A report recently released by Experian has indicated that the volume of merger and acquisition transactions across the UK, Europe, USA and Asia Pacific region dropped by 8% in April 2015. The total number of deals fell from 1,838 in March of this year, to 1,787 in April.
Despite this drop in transactions, research has shown that the total deal value actually rose during the same period, from £199 billion to £216 billion, courtesy of a number of substantial deals that took place. In particular, figures have proven that the UK is leading the way in terms of the total deal value, showing that now is a great time to consider selling your business or at least considering how to sell your business.
The two main transactions that made up the UK's total deal value included the acquisition of BG Group by Royal Dutch Shell for £47 billion, and Teva Pharmaceuticals Industries proposal to buy out Myland NV for an estimated £27 billion.
It is widely believed that the drop in the number of business owners completing their exit strategy in April may have been attributable to the general election in the UK. It could be that many businesses, both small and large, decided to sit tight and wait to see the results of the election before seeking the services of a company sales specialist to sell their business.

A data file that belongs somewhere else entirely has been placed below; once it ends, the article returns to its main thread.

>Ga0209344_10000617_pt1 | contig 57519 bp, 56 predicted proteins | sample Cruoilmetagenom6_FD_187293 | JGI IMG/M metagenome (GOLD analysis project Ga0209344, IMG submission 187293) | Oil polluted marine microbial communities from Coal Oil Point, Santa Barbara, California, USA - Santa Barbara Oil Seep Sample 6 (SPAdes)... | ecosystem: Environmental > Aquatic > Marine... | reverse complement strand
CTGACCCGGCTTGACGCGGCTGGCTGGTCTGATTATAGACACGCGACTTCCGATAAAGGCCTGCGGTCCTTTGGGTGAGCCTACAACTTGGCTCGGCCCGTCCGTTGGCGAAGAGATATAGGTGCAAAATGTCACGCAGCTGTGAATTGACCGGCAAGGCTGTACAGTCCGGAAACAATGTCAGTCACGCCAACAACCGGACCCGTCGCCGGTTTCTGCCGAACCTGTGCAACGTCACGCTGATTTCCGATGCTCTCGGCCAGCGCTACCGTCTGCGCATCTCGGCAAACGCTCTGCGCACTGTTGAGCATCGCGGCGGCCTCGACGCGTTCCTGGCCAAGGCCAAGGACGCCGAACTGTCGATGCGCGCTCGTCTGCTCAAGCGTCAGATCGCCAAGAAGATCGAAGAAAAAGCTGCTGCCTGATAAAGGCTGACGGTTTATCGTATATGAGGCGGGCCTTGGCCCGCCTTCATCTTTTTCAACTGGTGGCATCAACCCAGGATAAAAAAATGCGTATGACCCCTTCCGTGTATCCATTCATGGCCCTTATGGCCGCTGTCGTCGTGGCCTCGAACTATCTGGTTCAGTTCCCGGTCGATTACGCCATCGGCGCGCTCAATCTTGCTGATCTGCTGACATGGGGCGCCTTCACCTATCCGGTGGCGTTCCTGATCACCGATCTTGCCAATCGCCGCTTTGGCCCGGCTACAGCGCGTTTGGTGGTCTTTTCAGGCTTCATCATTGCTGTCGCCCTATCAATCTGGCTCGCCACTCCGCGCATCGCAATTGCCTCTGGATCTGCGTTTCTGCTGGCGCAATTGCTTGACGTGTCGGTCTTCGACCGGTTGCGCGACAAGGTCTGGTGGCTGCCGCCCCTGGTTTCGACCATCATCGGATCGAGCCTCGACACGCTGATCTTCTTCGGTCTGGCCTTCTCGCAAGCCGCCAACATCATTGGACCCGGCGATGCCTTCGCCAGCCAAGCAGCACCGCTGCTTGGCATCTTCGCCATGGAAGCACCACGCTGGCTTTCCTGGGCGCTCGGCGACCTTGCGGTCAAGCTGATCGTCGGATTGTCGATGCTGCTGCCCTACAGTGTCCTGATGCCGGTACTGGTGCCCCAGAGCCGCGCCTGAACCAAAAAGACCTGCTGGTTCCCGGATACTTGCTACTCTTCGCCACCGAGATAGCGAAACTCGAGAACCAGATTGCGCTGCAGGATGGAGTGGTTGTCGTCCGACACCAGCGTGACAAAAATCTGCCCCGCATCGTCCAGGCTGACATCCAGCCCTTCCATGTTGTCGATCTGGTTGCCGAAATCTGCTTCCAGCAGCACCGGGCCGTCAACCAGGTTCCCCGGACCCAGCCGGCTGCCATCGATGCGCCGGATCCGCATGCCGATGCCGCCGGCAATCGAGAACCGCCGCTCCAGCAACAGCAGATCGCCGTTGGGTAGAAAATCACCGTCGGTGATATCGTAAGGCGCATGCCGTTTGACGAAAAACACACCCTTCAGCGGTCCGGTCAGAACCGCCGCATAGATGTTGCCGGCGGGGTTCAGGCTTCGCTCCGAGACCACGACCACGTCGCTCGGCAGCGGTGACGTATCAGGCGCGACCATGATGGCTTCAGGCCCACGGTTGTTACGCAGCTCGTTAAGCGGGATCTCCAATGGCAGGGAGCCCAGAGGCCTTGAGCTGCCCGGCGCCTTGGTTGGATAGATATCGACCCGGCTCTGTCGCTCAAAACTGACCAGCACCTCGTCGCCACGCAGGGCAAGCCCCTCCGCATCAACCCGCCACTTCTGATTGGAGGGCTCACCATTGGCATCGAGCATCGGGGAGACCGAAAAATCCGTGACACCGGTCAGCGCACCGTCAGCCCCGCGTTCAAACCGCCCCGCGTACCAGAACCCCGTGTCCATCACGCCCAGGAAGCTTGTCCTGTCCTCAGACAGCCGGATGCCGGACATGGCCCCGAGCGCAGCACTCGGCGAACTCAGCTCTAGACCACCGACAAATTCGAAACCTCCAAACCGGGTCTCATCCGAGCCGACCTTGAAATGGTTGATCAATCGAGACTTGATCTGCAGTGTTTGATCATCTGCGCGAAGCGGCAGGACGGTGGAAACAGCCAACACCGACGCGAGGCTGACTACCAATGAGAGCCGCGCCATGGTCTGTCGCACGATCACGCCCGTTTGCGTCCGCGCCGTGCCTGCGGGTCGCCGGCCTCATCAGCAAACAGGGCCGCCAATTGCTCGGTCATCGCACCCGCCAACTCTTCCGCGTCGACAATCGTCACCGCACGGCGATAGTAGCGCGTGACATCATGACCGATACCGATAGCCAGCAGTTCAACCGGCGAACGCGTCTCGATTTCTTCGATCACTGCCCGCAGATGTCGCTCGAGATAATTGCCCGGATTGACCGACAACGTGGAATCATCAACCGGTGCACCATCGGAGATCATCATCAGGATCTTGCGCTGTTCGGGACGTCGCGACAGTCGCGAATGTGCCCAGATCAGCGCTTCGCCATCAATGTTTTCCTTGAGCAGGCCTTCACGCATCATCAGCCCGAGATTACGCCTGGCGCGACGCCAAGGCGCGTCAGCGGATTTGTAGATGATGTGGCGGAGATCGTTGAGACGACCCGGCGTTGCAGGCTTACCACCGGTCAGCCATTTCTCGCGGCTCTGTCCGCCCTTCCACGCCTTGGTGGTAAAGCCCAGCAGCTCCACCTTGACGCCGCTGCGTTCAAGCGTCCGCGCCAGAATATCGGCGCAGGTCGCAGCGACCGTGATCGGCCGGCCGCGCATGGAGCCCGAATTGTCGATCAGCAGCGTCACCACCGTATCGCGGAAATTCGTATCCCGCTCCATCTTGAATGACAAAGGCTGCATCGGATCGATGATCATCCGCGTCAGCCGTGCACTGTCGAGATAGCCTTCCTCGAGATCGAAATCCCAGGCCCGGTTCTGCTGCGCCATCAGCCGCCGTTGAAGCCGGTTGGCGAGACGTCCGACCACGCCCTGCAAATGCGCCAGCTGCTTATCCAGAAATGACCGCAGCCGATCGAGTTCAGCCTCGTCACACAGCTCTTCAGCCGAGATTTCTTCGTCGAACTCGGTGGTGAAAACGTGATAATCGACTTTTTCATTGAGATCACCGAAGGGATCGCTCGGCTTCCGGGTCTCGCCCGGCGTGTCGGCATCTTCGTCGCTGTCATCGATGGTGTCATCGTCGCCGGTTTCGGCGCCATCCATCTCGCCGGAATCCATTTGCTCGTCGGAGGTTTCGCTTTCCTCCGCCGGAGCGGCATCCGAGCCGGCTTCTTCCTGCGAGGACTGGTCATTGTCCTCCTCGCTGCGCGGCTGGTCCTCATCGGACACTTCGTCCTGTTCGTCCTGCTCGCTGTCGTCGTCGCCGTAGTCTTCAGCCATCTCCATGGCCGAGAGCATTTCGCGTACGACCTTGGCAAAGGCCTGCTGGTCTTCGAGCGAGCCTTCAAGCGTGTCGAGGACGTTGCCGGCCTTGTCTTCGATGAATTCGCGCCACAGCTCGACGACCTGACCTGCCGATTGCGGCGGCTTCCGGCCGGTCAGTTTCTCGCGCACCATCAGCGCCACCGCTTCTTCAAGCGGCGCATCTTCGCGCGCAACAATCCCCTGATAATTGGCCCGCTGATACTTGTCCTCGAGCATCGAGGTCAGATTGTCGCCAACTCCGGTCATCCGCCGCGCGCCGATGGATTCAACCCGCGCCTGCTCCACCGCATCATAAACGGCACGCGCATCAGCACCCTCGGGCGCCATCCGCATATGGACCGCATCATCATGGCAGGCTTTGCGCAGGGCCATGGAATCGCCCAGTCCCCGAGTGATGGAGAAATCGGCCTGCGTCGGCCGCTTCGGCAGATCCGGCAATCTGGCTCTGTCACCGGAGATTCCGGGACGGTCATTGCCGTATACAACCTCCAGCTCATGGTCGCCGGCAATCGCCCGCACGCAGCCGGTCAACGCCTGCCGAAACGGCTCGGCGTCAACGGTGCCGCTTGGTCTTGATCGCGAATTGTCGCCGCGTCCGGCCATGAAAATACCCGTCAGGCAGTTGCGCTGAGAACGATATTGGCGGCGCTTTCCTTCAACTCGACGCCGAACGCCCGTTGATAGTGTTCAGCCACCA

The total number of merger and acquisition transactions fell in the UK from 438 in March to 381 in April, a drop of around 15%. Research has also revealed that the total number of deals in the UK has not fallen below 400 since June 2013. Despite this brief downward dip, it appears that the UK's financial services industry managed to buck the trend, with around a third of all deals in April originating from this sector.
Now that the election is over, it is believed that the number of deals will rise again, as owners begin to engage a suitable company sales specialist and to consider their exit strategy. If you are wondering how to exit your business, now could be an ideal time in which to discuss your options with the professionals.